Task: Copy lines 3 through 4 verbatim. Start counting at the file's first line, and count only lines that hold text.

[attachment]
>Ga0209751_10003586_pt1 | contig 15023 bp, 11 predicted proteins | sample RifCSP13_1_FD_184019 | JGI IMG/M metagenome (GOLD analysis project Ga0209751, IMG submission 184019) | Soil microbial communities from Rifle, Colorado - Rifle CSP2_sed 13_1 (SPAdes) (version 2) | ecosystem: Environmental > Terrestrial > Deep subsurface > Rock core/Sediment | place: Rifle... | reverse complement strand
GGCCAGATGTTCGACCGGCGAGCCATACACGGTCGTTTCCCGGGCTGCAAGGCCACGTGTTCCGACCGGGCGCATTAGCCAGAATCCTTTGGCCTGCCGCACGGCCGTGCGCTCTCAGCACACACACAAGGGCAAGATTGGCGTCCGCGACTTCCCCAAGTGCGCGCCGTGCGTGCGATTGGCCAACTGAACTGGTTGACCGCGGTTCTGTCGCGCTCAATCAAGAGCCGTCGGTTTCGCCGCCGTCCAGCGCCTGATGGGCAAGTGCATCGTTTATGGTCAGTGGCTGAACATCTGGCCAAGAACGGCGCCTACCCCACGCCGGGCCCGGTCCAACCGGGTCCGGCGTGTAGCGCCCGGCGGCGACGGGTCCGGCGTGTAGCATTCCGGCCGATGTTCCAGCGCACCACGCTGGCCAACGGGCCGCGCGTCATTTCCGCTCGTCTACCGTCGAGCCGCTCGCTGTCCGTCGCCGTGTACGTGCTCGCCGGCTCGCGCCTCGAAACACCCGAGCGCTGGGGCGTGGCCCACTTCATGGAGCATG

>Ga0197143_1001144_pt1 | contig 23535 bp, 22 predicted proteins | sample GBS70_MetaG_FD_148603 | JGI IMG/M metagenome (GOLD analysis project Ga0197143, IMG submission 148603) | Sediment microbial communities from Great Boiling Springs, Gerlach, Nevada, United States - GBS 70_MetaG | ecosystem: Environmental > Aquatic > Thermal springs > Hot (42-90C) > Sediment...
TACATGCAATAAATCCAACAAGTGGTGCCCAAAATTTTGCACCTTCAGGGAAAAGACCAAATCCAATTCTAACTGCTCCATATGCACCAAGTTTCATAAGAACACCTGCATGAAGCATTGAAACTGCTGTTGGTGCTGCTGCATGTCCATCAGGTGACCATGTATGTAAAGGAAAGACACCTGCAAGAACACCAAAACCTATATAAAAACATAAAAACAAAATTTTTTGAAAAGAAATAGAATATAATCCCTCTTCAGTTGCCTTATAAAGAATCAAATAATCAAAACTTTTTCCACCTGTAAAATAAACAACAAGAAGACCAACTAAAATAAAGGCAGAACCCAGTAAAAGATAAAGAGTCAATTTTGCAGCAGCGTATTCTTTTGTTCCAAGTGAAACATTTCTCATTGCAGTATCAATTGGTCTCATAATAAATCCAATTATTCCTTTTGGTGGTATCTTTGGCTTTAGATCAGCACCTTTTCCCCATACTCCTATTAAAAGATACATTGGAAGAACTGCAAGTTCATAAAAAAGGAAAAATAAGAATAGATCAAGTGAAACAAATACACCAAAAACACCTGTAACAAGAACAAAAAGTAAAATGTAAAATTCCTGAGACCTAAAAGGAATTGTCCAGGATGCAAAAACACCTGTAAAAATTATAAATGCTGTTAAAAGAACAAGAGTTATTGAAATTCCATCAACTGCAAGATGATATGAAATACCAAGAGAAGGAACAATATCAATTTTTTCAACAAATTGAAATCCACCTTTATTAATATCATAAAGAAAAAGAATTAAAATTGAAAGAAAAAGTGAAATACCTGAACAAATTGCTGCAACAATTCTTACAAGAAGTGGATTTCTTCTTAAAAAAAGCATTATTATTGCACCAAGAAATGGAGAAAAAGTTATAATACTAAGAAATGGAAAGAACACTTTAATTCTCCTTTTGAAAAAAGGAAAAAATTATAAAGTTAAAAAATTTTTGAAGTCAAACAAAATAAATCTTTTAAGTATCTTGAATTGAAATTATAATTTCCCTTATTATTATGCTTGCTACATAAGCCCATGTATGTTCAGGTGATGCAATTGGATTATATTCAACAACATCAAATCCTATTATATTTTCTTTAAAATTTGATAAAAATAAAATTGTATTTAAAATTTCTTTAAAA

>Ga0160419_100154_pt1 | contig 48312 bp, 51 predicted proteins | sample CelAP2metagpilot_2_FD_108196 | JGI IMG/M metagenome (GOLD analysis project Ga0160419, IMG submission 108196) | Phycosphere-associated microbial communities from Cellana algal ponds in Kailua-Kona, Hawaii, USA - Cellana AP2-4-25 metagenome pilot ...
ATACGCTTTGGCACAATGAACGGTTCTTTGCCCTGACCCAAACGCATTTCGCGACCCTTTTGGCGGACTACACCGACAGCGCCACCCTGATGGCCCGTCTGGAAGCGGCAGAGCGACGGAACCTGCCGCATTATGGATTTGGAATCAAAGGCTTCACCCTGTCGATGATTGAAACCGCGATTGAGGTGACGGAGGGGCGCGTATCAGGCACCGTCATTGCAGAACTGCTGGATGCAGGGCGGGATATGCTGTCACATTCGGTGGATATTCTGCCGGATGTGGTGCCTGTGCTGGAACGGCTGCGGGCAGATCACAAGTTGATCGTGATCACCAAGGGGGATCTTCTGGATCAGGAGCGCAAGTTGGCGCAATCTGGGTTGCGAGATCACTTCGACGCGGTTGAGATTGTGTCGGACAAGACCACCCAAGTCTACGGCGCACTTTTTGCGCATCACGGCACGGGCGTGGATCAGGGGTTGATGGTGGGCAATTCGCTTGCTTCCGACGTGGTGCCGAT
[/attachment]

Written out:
>Ga0197143_1001144_pt1 | contig 23535 bp, 22 predicted proteins | sample GBS70_MetaG_FD_148603 | JGI IMG/M metagenome (GOLD analysis project Ga0197143, IMG submission 148603) | Sediment microbial communities from Great Boiling Springs, Gerlach, Nevada, United States - GBS 70_MetaG | ecosystem: Environmental > Aquatic > Thermal springs > Hot (42-90C) > Sediment...
TACATGCAATAAATCCAACAAGTGGTGCCCAAAATTTTGCACCTTCAGGGAAAAGACCAAATCCAATTCTAACTGCTCCATATGCACCAAGTTTCATAAGAACACCTGCATGAAGCATTGAAACTGCTGTTGGTGCTGCTGCATGTCCATCAGGTGACCATGTATGTAAAGGAAAGACACCTGCAAGAACACCAAAACCTATATAAAAACATAAAAACAAAATTTTTTGAAAAGAAATAGAATATAATCCCTCTTCAGTTGCCTTATAAAGAATCAAATAATCAAAACTTTTTCCACCTGTAAAATAAACAACAAGAAGACCAACTAAAATAAAGGCAGAACCCAGTAAAAGATAAAGAGTCAATTTTGCAGCAGCGTATTCTTTTGTTCCAAGTGAAACATTTCTCATTGCAGTATCAATTGGTCTCATAATAAATCCAATTATTCCTTTTGGTGGTATCTTTGGCTTTAGATCAGCACCTTTTCCCCATACTCCTATTAAAAGATACATTGGAAGAACTGCAAGTTCATAAAAAAGGAAAAATAAGAATAGATCAAGTGAAACAAATACACCAAAAACACCTGTAACAAGAACAAAAAGTAAAATGTAAAATTCCTGAGACCTAAAAGGAATTGTCCAGGATGCAAAAACACCTGTAAAAATTATAAATGCTGTTAAAAGAACAAGAGTTATTGAAATTCCATCAACTGCAAGATGATATGAAATACCAAGAGAAGGAACAATATCAATTTTTTCAACAAATTGAAATCCACCTTTATTAATATCATAAAGAAAAAGAATTAAAATTGAAAGAAAAAGTGAAATACCTGAACAAATTGCTGCAACAATTCTTACAAGAAGTGGATTTCTTCTTAAAAAAAGCATTATTATTGCACCAAGAAATGGAGAAAAAGTTATAATACTAAGAAATGGAAAGAACACTTTAATTCTCCTTTTGAAAAAAGGAAAAAATTATAAAGTTAAAAAATTTTTGAAGTCAAACAAAATAAATCTTTTAAGTATCTTGAATTGAAATTATAATTTCCCTTATTATTATGCTTGCTACATAAGCCCATGTATGTTCAGGTGATGCAATTGGATTATATTCAACAACATCAAATCCTATTATATTTTCTTTAAAATTTGATAAAAATAAAATTGTATTTAAAATTTCTTTAAAA